In their defense, deploying faux populism has been reasonably successful strategy for the Republican party (see Bush, George W.) as they devote themselves to the interests of corporations and the wealthy and mock “elitist” Democrats for looking French. A few years back I quoted Rich Lowry’s positively gushing article on the flavor-of-the-month at the time, Sen. George Allen:
Allen has benchmarks for whether he will instantly find someone compatible or not. If he likes NASCAR is one, and “if his driver is Earnhardt Jr., that’s someone I agree with.” . . . If he is a rough-and-tumble Oakland Raiders fan, that’s another good indicator. If he is a Harley-Davidson rider, that’s still another. These are all signs, as Allen puts it, of, “good, individualistic, non-conformist minds.”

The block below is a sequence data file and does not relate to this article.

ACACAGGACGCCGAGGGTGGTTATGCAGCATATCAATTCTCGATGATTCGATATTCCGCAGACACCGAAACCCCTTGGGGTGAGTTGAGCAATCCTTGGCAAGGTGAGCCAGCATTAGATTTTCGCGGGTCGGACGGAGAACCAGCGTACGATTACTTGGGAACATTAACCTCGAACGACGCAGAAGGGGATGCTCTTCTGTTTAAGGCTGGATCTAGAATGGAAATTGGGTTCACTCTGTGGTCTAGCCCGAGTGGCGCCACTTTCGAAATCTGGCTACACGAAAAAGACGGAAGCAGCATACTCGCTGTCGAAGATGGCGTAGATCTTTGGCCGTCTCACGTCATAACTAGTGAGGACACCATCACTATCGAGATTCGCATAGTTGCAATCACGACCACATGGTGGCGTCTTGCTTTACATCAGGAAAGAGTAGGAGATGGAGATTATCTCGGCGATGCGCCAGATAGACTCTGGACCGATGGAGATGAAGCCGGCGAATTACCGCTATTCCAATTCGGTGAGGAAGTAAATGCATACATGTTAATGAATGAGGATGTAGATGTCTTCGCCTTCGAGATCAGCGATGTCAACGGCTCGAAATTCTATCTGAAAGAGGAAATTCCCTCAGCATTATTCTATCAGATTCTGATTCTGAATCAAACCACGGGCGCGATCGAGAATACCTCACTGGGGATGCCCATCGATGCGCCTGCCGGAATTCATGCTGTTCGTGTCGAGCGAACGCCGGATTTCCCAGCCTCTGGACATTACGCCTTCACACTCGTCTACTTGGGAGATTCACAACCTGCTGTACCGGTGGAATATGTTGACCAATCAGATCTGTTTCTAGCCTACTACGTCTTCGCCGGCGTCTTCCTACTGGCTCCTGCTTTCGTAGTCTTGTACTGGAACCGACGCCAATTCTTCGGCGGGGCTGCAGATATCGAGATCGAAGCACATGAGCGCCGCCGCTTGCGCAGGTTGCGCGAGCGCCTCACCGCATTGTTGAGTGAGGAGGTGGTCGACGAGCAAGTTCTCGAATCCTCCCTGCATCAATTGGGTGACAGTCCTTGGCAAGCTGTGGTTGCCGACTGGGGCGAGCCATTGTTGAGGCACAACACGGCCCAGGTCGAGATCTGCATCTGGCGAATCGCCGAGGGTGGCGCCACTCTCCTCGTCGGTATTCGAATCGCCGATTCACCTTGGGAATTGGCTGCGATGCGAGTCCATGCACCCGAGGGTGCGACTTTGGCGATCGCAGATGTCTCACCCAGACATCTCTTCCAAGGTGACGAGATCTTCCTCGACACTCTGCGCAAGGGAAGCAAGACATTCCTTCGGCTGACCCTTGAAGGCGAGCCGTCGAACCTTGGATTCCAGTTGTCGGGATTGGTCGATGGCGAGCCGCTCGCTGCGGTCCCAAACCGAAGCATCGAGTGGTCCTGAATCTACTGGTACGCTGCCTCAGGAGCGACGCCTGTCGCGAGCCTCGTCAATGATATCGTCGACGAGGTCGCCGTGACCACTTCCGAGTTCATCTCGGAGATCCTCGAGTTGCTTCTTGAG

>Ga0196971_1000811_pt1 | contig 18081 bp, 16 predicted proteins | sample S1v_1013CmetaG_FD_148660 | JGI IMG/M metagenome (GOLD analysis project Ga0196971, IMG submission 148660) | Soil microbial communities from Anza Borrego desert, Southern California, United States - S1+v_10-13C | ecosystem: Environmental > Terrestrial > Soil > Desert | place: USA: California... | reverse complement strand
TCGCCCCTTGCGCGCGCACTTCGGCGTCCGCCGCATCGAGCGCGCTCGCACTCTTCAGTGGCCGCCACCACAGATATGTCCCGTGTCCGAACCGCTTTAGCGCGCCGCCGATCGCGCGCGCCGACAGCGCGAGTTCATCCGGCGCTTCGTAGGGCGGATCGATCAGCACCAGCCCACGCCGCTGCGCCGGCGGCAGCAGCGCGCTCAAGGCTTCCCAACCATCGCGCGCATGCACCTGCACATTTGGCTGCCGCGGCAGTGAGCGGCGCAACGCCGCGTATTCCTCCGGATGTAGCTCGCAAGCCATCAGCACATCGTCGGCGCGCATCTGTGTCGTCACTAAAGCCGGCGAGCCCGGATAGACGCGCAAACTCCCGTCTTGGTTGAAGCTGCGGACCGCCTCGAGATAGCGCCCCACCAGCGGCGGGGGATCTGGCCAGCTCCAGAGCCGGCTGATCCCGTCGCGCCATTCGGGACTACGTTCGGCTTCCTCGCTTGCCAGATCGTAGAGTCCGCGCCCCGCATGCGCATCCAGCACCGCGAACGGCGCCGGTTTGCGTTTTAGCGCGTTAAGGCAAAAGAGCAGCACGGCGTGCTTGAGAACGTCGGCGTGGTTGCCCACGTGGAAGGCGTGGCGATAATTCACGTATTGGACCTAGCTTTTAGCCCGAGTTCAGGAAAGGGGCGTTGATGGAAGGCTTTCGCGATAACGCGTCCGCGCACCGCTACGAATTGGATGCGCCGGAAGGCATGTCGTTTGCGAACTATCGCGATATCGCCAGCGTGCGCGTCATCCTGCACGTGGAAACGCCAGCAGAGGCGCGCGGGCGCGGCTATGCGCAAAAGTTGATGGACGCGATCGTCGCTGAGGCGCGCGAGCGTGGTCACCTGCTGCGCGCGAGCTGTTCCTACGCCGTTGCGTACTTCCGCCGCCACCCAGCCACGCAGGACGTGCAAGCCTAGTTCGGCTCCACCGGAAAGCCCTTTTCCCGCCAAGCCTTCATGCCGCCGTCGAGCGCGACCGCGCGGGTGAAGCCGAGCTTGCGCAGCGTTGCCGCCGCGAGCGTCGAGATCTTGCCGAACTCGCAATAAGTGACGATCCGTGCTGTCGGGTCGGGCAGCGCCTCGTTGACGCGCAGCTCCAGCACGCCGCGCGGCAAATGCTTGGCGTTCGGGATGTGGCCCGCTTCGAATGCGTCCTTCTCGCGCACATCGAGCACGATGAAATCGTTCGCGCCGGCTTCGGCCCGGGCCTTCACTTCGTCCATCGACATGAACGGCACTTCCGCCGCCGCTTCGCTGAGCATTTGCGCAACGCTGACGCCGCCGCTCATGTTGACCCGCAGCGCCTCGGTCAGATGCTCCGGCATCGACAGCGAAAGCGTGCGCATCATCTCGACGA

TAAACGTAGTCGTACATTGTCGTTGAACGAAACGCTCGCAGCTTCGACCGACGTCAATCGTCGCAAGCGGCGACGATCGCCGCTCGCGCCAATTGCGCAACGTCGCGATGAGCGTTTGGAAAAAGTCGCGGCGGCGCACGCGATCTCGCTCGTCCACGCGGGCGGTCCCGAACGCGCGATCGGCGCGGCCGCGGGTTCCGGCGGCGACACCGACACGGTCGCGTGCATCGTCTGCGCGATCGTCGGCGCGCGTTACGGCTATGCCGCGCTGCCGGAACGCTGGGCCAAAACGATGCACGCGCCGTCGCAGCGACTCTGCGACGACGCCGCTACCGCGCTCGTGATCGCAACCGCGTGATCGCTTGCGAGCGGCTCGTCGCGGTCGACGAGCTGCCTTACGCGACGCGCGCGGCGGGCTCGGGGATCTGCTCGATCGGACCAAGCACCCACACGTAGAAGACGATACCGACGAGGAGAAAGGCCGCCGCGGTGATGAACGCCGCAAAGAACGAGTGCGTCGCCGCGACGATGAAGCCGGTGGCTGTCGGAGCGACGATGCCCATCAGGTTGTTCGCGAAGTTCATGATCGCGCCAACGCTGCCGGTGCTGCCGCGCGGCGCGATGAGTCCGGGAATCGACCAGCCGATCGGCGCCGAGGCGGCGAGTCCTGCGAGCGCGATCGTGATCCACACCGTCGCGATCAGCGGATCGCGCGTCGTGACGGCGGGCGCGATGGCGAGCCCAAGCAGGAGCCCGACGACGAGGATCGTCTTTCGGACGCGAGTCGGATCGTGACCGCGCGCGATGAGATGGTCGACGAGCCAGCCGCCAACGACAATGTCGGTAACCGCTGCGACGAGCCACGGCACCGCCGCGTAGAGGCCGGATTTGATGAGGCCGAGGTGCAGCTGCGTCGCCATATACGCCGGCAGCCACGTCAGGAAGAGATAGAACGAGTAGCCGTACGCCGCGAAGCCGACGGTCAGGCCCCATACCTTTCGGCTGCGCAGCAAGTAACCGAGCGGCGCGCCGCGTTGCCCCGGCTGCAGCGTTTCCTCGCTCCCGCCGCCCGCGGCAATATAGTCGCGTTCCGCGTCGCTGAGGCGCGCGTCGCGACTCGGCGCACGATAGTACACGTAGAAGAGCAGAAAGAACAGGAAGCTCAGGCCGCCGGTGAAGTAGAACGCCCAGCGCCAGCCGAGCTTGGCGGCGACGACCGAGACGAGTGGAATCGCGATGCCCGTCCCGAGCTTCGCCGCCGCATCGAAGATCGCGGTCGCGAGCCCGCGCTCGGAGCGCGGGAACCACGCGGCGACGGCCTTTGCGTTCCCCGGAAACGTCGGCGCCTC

Allen was a rising star in 2005 and may have been the 2008 Republican nominee except for YouTube. Rick Perry isn’t doing so good these days, but I haven’t seen any evidence that he is flopping because Republicans are searching for a real populist.
And I should add that while Dreher wrote, “It is simply a fact that on the Right today, there is no constituency for breaking up concentrations of wealth and power, except government wealth and government power,” I assume that he meant to add the phrase, when Democrats are in power.